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Arquivos de Neuro-Psiquiatria

Print version ISSN 0004-282XOn-line version ISSN 1678-4227

Arq. Neuro-Psiquiatr. vol.61 no.2A São Paulo June 2003 

Study comparing the stroke unit outcome and conventional ward treatment

A randomized study in Joinville, Brazil


Estudo comparativo dos desfechos entre uma unidade de AVC e uma enfermaria geral: estudo randomizado em Joinville, Brasil



Norberto L. CabralI; Carla MoroI; Giana R. SilvaII; Rosana Herminia ScolaIII; Lineu César WerneckIII

IUniville Regional University Region, Joinville SC, Brazil and Stroke Unit of São José Municipal Hospital, Joinville SC , Brazil
IIClínica Fisioser, Joinville SC, Brazil
IIINeurology Division, Internal Medicine Department, Universidade Federal do Paraná, Curitiba PR, Brazil. This study was supported by grants from the CAPES




BACKGROUND AND PURPOSE: To assess the impact of a stroke unit (SU) on acute phase treatment when compared to a conventional general ward treatment (GW).
METHOD: Seventy-four patients with acute stroke were randomized between a SU and conventional general ward (GW). We compared both groups regarding the length of hospital stay, lethality and functional and clinical status within 6 months, using the Scandinavian scale and Barthel index.
RESULTS: Thirty-five and thirty-nine patients were allocated at SU and GW, respectively. Lethality on the 10th day at SU and GW achieved 8.5% and 12.8% respectively (p= 0.41), whereas 30-days mortality rates achieved 14.2% and 28.2% (p= 0.24), 17.4% and 28.7% on the 3rd month (p= 0.39), and 25.7% and 30.7% on the 6th month (p= 0.41). Thirty-day survival curve achieved 1.8 log rank (p= 0.17), with a trend for lower lethality in the SU. In order to save one death in 6 months in SU, NNT (the number need to treat) was 20; to get one more home independent patient NNT was 15. No significant difference was found between the length of hospital stay and morbidity.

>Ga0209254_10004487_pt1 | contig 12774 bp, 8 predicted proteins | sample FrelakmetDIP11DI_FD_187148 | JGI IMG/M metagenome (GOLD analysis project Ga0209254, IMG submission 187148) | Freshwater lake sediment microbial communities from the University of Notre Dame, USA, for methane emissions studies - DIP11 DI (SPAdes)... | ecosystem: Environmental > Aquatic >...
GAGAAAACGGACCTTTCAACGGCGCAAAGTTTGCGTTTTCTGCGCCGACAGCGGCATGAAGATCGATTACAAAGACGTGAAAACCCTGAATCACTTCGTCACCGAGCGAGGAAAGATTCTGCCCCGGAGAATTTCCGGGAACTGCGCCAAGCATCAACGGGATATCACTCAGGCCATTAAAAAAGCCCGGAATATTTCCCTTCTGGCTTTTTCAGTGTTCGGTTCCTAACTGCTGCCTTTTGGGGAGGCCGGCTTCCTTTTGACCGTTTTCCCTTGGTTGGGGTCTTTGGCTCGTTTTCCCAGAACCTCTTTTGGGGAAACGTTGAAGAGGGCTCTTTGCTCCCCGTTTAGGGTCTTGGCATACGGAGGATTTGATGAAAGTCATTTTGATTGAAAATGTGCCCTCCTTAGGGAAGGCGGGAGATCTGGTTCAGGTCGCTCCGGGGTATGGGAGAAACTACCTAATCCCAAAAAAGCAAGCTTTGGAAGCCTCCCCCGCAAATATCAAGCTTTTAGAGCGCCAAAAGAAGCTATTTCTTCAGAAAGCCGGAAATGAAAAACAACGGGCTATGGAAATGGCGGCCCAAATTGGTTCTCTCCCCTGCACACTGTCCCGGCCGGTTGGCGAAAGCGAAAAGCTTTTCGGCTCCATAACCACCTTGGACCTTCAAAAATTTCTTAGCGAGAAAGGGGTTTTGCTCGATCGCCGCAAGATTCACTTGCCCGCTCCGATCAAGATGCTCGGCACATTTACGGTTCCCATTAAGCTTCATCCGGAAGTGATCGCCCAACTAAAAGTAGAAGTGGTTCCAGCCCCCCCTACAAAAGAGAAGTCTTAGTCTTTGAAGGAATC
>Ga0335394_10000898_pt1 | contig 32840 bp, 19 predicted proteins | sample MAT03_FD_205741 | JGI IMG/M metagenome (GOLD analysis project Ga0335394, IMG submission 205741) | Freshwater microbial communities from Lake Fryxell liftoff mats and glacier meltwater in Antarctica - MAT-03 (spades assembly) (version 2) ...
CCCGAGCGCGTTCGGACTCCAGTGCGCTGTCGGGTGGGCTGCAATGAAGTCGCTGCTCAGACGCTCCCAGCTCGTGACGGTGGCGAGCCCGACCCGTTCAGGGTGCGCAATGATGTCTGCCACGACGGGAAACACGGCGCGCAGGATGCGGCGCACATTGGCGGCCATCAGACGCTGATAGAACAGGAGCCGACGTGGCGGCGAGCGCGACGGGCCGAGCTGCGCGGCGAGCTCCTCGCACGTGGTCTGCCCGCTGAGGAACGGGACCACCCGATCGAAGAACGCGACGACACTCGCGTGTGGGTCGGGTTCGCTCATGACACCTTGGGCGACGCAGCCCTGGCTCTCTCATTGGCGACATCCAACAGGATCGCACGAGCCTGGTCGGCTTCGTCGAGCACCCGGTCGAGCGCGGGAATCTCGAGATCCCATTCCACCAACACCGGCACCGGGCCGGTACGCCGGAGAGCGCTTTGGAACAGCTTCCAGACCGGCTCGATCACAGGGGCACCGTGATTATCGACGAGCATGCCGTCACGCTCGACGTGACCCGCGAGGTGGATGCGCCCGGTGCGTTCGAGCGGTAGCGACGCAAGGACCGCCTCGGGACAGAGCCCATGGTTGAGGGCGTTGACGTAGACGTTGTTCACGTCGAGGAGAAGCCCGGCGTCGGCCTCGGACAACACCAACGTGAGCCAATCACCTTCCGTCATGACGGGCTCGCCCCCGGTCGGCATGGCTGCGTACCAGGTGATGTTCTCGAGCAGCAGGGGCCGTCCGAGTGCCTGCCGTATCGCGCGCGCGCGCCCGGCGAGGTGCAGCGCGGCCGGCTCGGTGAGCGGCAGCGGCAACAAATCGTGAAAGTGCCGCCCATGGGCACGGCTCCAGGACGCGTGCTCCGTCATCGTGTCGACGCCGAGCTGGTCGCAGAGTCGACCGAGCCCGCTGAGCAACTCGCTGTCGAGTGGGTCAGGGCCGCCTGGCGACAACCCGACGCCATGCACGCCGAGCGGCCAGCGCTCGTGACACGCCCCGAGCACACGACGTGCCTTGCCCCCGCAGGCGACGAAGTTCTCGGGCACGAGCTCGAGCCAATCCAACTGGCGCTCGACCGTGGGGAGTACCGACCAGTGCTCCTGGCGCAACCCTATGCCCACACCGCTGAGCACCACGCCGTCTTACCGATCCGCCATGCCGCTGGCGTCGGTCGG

CONCLUSION: No significant benefit was found in SU patients compared to GW group. However,an evident benefit in absolute numbers was observed in lethality, survival curve and NNT in thirty days period after stroke. Further collaborative studies or incresead number of patients are required to define the role of SU.

Key words: stroke unit, cerebrovascular disorders, stroke therapy, hospital units team, stroke care.


OBJETIVO: Avaliar se o tratamento da fase aguda em uma unidade de acidente vascular cerebral (U-AVC) reduz a morbi-mortalidade quando comparado a uma enfermaria geral.
MÉTODO: Pacientes com AVC agudo foram randomizados entre a U-AVC e uma enfermaria geral (EG). Comparou-se tempo de internação, letalidade e dependência funcional e clínica no período de 6 meses.
RESULTADOS: Obtivemos 35 pacientes na U-AVC e 39 pacientes na EG. A letalidade encontrada na U-VAC e na EG foram respectivamente 8,5% e 12,8% no décimo dia (p=,41), 14,2% e 28,2% no trigésimo dia (p=,24), 17,4% e 28,7% no terceiro mês (p=,39) e 25,7% e 30,7% no sexto mês (p=,41). A curva de sobrevida em 30 dias evidenciou uma tendência de menor letalidade na U-AVC (log rank de 1,8; p=,17). O Numero Necessário para o Tratamento (NNT) para salvar um óbito em 6 meses na U-AVC foi 20 e o NNT para se conseguir um paciente a mais independente em casa foi 15. No 6o mês, 6.6% mais pacientes estavam independentes no grupo da U-AVC necessario para o tratamento (OR 0,77 IC 0,59-1,84). Não houve diferença significante entre o tempo de internação e a morbidade.
CONCLUSÃO: Não houve benefício significativo de tratamento dos pacientes na U-AVC. Entretanto, observamos um evidente benefício em números absolutos da letalidade, curva de sobrevida e do NNT no período de 30 dias após o evento. Estudos com maior amostragem ou cooperativos são necessários para definir o papel das unidades de AVC.

Palavras-chave: unidade de acidente vascular cerebral, doença cerebrovascular, modelo assistêncial hospitalar, terapêutica.